::sigh:: S.2913, the Shawn Bentley Orphan Works Act of 2008, which seeks to limit damages in copyright infringement cases for users exhibiting copyrighted works without permission, was approved by the Senate Judiciary Committee on May 15, 2008.
Should it come before the full Senate for a vote, apparently Barbara Boxer plans to support it. She seems to feel that those who violate copyright law need to be protected from the rightful owners of "orphan images." I strongly disagree. The advent of the internet makes it too easy to label any work of art - especially visual art, which does not come with a tagline imbedded into it - as an "orphan" work. Orphan works, for those of you who don't know it, are works of art which are protected by copyright but not directly labelled with the copyright holder's name. So if I post an image here and someone else likes it and puts it on their blog - without any attribution (label stating I own it), as is usually the case when we blog things - and someone else decides they want to use that image in their advertising or on their commercial website or to glue onto a box they will then varnish and sell at a craft fair, the Orphan Works Act will give them the right to do that without allowing me any recourse.
Now, I don't know about you, but the way I was raised, the way things were when I grew up, if you didn't have permission to use something that did not belong to you, it was called stealing. If you wanted to use someone's words or art or music, you had to have permission first. And if you couldn't find them to ask permission, well then, tough freaking noogies. That was the way the cookie crumbled, and it was time to find something else to use it in its place. If you chose to use it anyway, and you got busted for it, you got in trouble. You had to pay for what you took without permission. But we all knew that taking something without permission was wrong and unacceptable, and that the person to whom it belonged had all the power, if you took it and they found out about it.
With this new act, if someone wants to use something that belongs to someone else, they can pretty much just take it. Oh, it's been dressed up so that they have to at least show that they "tried" to find out who it belonged to, but let's face it: any image which is floating around the internet and is not a famous one (and in point of fact, even some of those) is easy pickin's for this sort of "I tried to find out who it belonged to, but there was no name assigned to it, and when I did a google search of "guy with horse", nothing matched it, so I figured it was okay to use.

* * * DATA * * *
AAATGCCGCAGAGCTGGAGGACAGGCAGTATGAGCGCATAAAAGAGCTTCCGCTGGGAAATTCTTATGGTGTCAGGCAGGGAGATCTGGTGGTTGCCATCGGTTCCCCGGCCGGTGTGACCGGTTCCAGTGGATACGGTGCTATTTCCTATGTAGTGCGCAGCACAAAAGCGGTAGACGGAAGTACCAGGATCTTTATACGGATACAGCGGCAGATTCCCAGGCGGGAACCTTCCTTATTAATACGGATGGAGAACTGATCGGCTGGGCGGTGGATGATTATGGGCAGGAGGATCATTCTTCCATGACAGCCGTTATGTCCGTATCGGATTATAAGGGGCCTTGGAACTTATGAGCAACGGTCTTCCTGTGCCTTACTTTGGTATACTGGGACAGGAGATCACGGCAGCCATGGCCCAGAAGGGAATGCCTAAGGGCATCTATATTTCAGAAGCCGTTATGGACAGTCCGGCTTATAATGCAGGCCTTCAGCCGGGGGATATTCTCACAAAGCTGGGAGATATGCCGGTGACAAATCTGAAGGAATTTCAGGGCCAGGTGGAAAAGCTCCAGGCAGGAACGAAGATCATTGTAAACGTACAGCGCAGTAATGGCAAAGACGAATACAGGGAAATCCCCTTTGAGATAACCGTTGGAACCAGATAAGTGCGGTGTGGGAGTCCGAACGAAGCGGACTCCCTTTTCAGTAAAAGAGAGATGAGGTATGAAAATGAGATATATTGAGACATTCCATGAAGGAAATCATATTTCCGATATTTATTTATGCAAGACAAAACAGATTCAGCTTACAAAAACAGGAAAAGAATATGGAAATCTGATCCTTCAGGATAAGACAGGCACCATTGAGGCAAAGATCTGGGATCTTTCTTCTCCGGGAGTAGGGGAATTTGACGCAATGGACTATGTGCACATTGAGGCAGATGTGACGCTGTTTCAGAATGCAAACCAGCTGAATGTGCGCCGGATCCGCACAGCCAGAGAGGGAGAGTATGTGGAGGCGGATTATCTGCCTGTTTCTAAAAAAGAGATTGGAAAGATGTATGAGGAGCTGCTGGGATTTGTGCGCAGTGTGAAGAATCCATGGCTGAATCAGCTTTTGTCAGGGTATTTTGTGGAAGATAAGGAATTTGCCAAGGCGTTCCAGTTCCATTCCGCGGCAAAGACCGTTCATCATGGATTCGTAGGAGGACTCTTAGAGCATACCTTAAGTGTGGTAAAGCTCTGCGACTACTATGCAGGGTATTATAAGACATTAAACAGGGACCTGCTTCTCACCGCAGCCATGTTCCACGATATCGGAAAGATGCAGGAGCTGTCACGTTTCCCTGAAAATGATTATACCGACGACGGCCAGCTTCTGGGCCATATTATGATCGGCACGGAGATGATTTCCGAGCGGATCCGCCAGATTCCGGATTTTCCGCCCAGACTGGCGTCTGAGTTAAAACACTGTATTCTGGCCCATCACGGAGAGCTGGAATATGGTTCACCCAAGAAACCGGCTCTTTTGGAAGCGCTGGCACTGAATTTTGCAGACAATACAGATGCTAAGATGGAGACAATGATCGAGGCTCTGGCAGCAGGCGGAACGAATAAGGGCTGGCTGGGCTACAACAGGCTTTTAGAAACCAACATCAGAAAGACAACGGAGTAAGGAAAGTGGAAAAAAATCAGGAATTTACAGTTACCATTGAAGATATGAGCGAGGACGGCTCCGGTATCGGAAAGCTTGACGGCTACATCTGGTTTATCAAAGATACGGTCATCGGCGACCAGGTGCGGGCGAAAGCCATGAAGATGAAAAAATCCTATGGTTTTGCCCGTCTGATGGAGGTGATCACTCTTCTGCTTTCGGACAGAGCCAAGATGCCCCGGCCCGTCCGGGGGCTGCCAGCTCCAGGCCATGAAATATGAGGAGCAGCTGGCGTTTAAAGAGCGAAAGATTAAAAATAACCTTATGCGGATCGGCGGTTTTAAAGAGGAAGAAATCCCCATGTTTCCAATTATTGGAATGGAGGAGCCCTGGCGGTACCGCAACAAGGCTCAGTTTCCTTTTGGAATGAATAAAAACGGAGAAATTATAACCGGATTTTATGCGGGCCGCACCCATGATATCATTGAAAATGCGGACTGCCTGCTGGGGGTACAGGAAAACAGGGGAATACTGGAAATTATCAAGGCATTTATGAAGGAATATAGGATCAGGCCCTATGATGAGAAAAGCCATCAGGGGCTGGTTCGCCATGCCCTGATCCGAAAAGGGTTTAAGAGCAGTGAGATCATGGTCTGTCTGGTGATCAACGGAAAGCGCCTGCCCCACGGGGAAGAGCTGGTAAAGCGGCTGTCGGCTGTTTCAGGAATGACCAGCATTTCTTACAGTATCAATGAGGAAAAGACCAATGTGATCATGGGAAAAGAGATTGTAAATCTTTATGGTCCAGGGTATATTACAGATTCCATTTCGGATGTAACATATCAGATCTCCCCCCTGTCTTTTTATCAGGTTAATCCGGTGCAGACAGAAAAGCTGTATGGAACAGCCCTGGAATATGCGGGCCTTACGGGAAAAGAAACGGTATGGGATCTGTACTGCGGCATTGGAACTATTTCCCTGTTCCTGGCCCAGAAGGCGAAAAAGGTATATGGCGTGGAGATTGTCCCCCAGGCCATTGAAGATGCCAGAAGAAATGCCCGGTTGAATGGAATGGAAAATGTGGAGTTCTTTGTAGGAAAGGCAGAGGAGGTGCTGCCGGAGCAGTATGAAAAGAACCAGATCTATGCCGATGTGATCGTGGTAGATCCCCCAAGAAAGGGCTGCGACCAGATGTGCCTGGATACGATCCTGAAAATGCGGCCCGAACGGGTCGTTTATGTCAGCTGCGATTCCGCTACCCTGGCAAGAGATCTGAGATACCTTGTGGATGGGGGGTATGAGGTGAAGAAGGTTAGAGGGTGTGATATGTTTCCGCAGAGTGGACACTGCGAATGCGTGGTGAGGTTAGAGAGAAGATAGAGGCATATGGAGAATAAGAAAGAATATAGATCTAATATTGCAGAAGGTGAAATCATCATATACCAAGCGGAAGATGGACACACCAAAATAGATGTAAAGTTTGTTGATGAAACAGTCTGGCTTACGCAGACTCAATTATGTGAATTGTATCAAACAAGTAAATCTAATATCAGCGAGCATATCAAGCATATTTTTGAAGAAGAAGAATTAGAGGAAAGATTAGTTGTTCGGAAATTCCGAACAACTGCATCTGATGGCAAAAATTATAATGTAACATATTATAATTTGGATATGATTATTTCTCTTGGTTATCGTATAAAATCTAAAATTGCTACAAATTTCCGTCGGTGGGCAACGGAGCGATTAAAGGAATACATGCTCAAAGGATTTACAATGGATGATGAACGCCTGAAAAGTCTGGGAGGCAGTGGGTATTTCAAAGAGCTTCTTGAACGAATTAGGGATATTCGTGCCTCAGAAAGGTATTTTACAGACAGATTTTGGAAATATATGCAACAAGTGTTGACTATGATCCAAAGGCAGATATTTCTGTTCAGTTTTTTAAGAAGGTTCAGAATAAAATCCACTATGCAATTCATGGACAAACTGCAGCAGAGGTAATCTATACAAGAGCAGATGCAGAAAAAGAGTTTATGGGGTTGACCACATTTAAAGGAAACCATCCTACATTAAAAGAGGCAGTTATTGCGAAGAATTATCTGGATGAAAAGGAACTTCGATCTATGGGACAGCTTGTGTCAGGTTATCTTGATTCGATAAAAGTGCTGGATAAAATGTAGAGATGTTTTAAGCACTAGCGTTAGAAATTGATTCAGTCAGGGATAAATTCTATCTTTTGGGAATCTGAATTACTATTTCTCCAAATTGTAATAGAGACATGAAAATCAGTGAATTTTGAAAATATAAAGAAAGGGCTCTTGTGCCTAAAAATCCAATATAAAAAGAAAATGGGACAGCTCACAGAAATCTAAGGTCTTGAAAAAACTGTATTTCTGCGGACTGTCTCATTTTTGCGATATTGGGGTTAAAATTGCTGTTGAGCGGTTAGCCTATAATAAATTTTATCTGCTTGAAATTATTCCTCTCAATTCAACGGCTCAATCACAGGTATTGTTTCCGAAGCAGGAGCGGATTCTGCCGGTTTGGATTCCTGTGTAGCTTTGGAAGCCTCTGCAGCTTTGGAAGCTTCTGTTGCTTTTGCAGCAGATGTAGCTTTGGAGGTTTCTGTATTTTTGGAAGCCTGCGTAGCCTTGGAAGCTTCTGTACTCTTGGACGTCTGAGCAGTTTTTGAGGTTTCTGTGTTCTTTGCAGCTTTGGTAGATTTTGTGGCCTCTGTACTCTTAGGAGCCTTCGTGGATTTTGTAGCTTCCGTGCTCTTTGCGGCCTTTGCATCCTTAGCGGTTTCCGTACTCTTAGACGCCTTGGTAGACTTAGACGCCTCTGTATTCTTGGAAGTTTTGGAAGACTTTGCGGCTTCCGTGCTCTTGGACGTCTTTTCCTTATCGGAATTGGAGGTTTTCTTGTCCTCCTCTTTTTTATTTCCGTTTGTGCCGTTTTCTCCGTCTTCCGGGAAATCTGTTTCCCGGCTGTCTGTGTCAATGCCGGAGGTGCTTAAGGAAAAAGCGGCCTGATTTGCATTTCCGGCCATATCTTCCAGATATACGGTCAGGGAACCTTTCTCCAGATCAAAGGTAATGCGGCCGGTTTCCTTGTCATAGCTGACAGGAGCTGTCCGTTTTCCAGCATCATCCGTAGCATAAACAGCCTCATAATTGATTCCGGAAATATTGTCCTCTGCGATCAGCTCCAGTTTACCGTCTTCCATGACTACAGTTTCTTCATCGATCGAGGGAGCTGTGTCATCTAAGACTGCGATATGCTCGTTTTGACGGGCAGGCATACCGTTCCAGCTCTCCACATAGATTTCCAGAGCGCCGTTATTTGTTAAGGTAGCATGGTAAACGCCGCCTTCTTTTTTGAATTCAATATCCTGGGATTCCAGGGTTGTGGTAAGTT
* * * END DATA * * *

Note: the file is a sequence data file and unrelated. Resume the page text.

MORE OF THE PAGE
The thing that pisses me off most about this is that the people it protects are the people who know damned good and well that what they're doing isn't right but choose to do it anyway. The web designers who apparently think that spending 20 cents for an image off of a microstock photography site is too expensive, so they go to Flickr or Photobucket or Deviantart and steal it from there. Companies who are trying to grab as much as they can for as little as possible and don't care that they're stealing a little guy's images, because they have the law team and time he doesn't and can squash his requests to be paid for what they took. I don't like people who think the rules of common decency don't apply to them, and this law just gives those people a free ride to stomp all over the people whose hard work and creativity they are stealing with their pointy little fuck you boots.
I'm not good with that. So since this damned thing has moved another step closer to becoming law, I would truly appreciate it if you wrote your Senators and Representative and told them you don't approve of this measure. If you don't want to write your own letter, you can send a pretty well-written form letter from this site. What's important is just letting your congressperson know you're one of the people who does not want this form of stealing made into law.
Thanks very much,
- 2005 Katie Doyle; all rights reserved
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